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Mets lose again in Colorado, 10-8

It’s another bullpen busting, slugfest at Coors Field.

Seth Lugo confers with Devin Mesoraco during the

Seth Lugo confers with Devin Mesoraco during the third inning Wednesday night against the Rockies. Photo Credit: AP / David Zalubowski

DENVER — It was a Coors Field classic of the ugliest order, the kind that can bust slumps at the plate and start them on the mound, ruin a bullpen’s workload for days and render one of the best curveballs in the majors nearly useless.

The Mets emerged as the losers, 10-8, against the Rockies on Wednesday for their second consecutive loss by that score.

Coors or not, loss or not, the Mets scored five runs for a fifth consecutive game for the first time since Sept. 6-10, 2017. Put another way: The lineup is producing as well as it has all season, having seemingly put its 11-game stretch of three runs or fewer in the past.

But the Mets are 1-2 despite scoring 28 runs their past three games.

“We scratched and clawed,” manager Mickey Callaway said. “Our offense did a great job keeping us in the game the whole time. The way we’re swinging the bats lately — we have to hold them a little bit more than we have the last two nights — I’m encouraged we’re swinging the bats the way we should.”

The teams set the tone early, scoring four runs apiece in the first two innings and scoring in seven of the first 10 half-innings. Neither team scored in the final three frames. The Mets left 12 runners on base; the Rockies, seven.

A sequence in the bottom of the fifth and top of the sixth helped decide the game. Ryan McMahon’s pinch-hit three-run home run off Robert Gsellman in the fifth gave Colorado a one-run lead. The next half-inning, the Mets loaded the bases with one out and the pitcher’s spot due up. Callaway chose Kevin Plawecki over Amed Rosario (his last two position players) for two reasons: Rosario offered more defensive flexibility later on, and Callaway felt Plawecki, swinging well lately, could get the Mets at least a sacrifice fly. Plawecki grounded into an inning-ending double play.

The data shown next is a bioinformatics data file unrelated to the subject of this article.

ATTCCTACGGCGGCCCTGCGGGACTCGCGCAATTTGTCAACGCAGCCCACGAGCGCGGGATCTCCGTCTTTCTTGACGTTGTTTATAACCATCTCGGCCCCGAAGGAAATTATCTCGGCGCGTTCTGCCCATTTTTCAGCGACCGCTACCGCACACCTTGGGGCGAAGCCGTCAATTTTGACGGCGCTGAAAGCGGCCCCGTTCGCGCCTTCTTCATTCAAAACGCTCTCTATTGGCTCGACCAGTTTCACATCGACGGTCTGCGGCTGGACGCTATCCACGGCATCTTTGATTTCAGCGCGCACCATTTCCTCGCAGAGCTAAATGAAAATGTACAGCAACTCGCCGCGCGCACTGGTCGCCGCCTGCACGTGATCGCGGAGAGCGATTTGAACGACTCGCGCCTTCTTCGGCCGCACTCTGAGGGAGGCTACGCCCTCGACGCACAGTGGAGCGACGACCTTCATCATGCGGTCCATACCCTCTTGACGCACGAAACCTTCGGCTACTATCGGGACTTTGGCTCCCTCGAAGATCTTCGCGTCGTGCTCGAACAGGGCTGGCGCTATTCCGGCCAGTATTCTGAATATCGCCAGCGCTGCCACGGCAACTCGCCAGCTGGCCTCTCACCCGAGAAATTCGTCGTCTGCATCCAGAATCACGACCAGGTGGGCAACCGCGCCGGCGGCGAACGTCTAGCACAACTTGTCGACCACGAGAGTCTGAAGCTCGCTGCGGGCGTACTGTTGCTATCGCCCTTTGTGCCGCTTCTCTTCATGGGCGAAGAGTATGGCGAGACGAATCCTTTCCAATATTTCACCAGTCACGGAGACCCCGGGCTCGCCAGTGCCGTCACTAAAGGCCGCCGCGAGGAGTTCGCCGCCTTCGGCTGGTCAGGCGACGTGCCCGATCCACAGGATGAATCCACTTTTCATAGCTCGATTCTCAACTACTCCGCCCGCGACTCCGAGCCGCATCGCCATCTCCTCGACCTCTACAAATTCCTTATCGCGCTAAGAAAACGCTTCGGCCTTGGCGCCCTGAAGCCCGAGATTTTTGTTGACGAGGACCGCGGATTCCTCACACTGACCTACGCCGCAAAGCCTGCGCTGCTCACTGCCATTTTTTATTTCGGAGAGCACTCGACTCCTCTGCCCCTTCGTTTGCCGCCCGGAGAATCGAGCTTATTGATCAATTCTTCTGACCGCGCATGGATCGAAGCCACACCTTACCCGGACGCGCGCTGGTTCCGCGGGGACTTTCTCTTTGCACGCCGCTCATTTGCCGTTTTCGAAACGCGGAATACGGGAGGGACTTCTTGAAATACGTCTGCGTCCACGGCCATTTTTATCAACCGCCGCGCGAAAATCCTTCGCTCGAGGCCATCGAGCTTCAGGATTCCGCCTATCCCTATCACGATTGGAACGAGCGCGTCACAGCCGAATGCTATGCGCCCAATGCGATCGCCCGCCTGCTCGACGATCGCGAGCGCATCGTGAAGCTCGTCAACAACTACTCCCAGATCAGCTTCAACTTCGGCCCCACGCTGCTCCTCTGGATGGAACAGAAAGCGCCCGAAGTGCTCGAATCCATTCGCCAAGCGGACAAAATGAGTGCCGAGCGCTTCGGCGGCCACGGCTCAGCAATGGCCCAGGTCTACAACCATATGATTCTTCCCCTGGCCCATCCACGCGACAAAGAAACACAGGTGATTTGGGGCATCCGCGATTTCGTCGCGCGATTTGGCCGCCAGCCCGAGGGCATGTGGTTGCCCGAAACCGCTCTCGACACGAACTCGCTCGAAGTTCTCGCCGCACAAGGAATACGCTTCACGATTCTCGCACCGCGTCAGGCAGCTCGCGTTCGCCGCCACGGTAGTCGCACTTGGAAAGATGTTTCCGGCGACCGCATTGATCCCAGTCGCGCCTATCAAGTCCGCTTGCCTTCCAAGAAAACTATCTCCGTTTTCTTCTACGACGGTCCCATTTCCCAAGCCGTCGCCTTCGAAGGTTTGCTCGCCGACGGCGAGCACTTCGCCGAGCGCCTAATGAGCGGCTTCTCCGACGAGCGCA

Leftfielder Dominic Smith had a career-high three hits, including his first major-league triple, and finished a home run shy of the cycle. Asdrubal Cabrera (two RBIs) and Devin Mesoraco (two RBIs) were the only other Mets with multiple hits. The Mets pummeled righthander Chad Bettis, who survived 4 2⁄3 innings but allowed eight runs.

Seth Lugo waited a dozen pitches to throw a curveball, his best and most frequently used offering, and when he finally went to it, Nolan Arenado hammered the hook 434 feet to left.

It was that kind of night for Lugo. Manager Mickey Callaway said he warns his pitchers before they pitch at Coors not to make too much of how they fare here, given the effect the elevation can have. “You come in here, you battle all you can, and you forget about it,” Callaway said. That philosophy proved appropriate when Jason Vargas got lit up Tuesday night and again Wednesday when Lugo was hit around. (And, by extension, it underscores the impressiveness of Jacob deGrom’s Monday outing, in which he allowed one earned run in eight innings.)

Lugo finished three innings having allowed six runs (three earned) and six hits. He walked two, struck out five and never quite found his curveball, the effectiveness of which is mitigated by the conditions. Of 72 pitches, only 12 were curves, about half of his normal one-out-of-every-three-pitches rate this season. Five of the dozen curveballs were balls, and only two were whiffs.

“I tried not to think about that. Maybe subconsciously it got to me a little bit,” Lugo said of the curveball/atmosphere. “The biggest thing was falling behind too many guys, not throwing enough strikes.”

The Mets have gotten a combined 5 1⁄3 innings from their starters — and 10 2⁄3 from the bullpen — the past two games.

Second baseman Cabrera hurt his left elbow on the last play of the seventh inning. Tom Murphy attempted to steal second, and catcher Mesoraco’s throw was high, so Cabrera — in one motion — jumped to catch the ball and apply the tag. Cabrera writhed in pain as umpires conferred, ultimately reviewing and confirming that Murphy was out.

Cabrera stayed in the game and iced his elbow after. He said he was fine, was checked out by a doctor and didn’t need an MRI/X-ray.

“He just landed hard on his left elbow,” Callaway said. “Really just that bang, initial hit that he took to the ground hurt him.”

New York Sports